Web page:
Dead Space 2
Reviewed for: Playstation 3 and Xbox 360
Also available for: Windows PC
From: Visceral Games/Electronic Arts
ESRB Rating: Mature (blood and gore,
intense violence, strong language)
By Billy O'Keefe
Everyone makes third-person shooters now. But nobody has made anything like 2008's "Dead Space," which took a suddenly oversaturated genre, doused it in ingredients normally reserved for horror games, and turned that combination into a brutally claustrophobic shooter with a fiction that puts most contemporary science fiction to shame.
"Dead Space 2" expands its playing field from a solitary spaceship under siege to an enclosed space city that's been left in ruin by the invading mutant Necromorphs (who, depending on your interpretations of the first game's events, are either evil incarnate or victims of fanaticism gone obscenely wrong). But while the environment is larger and more diverse — a point driven home by portions of the game that take place in wide-open, zero-gravity space — the storytelling is considerably more personal.
Engineer-turned-army of one Isaac Clarke was a silent protagonist in the first game, but "DS2" gives him both human companionship and a voice, and without spoiling anything behind the necessity of those additions, both are for the better. Isaac's odyssey hits the ground blazing as soon as "DS2" cedes control to you, and the 15 chapters that follow are a clinic on how to give a formerly silent character a voice and a starring role without ever allowing him to overstay his welcome or trivialize the significance of the larger story around him.
Most importantly — and in the spirit of its predecessor — the storytelling sets the table for an exhilarating wave of showdowns against a more powerful Necromorph force on turf that often favors them over you.
All of the first game's hallmarks — inventive weapons, great controls, a painfully good ability to illustrate the might of attacking Necromorphs who break through Isaac's defenses — are hallmarks in "DS2" as well. But "DS2" upgrades the shooting controls from great to immaculate, and it provides more opportunities to put the secondary weapons' unique specialties to invaluable use. Even Isaac's telekinesis device, previously good for solving puzzles but little else, is a formidable combat tool this time.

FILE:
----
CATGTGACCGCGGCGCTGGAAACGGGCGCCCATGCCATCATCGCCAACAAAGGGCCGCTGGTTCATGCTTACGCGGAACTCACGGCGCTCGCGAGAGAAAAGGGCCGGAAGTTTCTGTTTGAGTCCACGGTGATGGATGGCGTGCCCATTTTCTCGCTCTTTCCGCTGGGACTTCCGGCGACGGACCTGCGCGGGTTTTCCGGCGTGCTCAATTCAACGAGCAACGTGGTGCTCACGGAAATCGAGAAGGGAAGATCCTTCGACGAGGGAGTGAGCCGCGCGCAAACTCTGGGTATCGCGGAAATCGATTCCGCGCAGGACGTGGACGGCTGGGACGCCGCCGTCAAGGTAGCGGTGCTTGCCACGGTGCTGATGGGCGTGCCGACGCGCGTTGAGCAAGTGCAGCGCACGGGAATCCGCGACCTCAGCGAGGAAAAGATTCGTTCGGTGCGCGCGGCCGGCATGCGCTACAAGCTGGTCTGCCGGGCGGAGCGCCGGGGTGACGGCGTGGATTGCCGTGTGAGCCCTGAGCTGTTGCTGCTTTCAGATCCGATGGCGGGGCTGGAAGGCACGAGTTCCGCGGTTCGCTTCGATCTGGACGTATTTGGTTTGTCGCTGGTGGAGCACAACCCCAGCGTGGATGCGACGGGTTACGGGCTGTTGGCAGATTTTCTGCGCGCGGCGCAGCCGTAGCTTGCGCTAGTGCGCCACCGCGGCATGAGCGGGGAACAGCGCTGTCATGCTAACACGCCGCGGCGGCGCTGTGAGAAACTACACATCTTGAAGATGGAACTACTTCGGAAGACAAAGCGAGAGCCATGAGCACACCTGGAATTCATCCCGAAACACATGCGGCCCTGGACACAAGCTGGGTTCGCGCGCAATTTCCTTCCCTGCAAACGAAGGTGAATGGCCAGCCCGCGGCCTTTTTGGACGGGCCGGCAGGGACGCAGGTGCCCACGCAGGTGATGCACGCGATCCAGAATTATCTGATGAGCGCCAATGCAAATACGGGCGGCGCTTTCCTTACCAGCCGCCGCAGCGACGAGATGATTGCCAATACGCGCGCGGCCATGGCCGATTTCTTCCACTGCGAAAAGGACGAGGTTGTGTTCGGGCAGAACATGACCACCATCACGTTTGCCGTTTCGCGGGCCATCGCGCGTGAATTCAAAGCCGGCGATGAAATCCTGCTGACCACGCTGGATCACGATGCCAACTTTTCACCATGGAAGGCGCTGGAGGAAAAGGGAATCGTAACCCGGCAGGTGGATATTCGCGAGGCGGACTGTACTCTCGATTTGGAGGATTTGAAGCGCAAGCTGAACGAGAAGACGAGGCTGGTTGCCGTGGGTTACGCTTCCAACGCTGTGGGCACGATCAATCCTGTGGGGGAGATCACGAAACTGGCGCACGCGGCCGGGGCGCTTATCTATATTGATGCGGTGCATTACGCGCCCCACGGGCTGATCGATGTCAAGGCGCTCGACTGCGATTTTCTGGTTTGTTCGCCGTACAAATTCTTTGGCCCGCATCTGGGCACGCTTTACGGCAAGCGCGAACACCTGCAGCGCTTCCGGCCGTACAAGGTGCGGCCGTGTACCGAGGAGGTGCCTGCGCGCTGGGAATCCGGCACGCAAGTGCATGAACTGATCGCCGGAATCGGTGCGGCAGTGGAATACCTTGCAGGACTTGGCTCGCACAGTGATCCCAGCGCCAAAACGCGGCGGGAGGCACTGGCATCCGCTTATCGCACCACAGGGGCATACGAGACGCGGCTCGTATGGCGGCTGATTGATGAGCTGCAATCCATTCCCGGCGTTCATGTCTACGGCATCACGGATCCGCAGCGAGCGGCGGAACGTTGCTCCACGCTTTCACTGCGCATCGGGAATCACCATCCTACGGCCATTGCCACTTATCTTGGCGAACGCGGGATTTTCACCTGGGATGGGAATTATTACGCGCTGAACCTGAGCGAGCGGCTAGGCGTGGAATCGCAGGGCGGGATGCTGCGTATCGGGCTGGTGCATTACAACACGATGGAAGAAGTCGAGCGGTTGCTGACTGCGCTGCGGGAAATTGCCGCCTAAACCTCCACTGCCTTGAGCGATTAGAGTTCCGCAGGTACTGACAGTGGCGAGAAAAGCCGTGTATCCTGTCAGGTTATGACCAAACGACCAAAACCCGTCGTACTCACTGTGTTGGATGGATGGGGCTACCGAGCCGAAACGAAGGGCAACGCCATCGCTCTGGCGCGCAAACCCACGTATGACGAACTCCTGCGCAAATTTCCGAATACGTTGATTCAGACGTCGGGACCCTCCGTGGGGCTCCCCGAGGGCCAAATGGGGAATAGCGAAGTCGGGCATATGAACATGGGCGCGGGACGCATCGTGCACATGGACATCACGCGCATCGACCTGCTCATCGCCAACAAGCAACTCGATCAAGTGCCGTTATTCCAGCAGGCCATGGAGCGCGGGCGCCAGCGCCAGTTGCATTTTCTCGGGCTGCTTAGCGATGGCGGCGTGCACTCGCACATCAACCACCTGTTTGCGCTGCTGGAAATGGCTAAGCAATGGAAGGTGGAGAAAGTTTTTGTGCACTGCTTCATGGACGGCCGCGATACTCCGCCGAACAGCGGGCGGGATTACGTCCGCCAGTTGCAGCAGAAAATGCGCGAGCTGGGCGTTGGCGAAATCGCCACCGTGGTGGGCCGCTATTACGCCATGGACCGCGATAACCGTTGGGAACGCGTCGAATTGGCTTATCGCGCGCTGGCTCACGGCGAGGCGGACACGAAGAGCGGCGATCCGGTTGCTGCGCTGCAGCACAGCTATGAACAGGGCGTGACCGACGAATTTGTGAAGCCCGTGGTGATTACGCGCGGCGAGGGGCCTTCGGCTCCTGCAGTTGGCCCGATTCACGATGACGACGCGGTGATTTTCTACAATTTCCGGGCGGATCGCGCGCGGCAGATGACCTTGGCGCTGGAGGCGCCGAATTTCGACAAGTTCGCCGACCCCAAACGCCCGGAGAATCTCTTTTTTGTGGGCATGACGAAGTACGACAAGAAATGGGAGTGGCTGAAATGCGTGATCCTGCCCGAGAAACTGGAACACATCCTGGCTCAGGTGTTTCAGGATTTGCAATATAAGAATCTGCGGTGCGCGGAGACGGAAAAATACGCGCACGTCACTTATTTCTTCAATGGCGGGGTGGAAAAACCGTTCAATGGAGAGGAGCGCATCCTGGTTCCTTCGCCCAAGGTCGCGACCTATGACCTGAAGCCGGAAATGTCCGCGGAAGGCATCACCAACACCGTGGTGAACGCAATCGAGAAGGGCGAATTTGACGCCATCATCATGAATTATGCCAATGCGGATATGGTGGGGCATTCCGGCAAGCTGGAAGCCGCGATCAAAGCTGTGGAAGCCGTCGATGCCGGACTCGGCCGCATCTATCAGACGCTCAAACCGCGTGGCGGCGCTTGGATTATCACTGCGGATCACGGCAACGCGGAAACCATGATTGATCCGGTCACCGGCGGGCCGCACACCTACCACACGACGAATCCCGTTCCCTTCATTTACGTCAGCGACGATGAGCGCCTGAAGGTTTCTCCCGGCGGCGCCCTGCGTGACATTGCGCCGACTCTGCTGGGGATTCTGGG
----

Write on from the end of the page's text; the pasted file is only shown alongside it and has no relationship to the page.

Chiefly, though, "DS2" just sets better tables than its predecessor did. A vicious enemy from the first game returns at the worst time imaginable here, and the two-chapter chase that follows should rattle the nerves of even the most stoic players. Elsewhere, a new, exponentially savvier strain of Necromorph engages Isaac in a game of hide-and-seek that turns ordinary corridor crawls into dangerous instances of walking on tiptoes and constantly stopping to look over your shoulder whenever you hear a clank or the lighting plays tricks on you.
These and other moments provide "DS2" with its highlights, but it bears mentioning that, outside of one chapter that goes slightly overboard with cheap scares, there really aren't any lowlights. The fundamental formula that steered the first game drives this one as well, but every chapter changes the rules just enough to keep the action from ever losing its edge. As story-driven experiences go, this is — by any metric — as good as it gets.
Though it wasn't really necessary, Visceral decided to incorporate multiplayer (eight players, online only) into "DS2" anyway. What results is pretty much what you'd expect: Familiar shooter conventions and map designs apply, and the more you play (and kill), the more weapons and perks you can unlock.
Compared to the single-player stuff, "DS2's" multiplayer is pretty pedestrian. But all that gameplay polish carries over, so it plays well. It also provides players their first opportunity to play as four species of Necromorph, whose unique movement and attack methods make a surprisingly smooth migration over to the multiplayer arena.
(c) 2011, McClatchy-Tribune Information Services.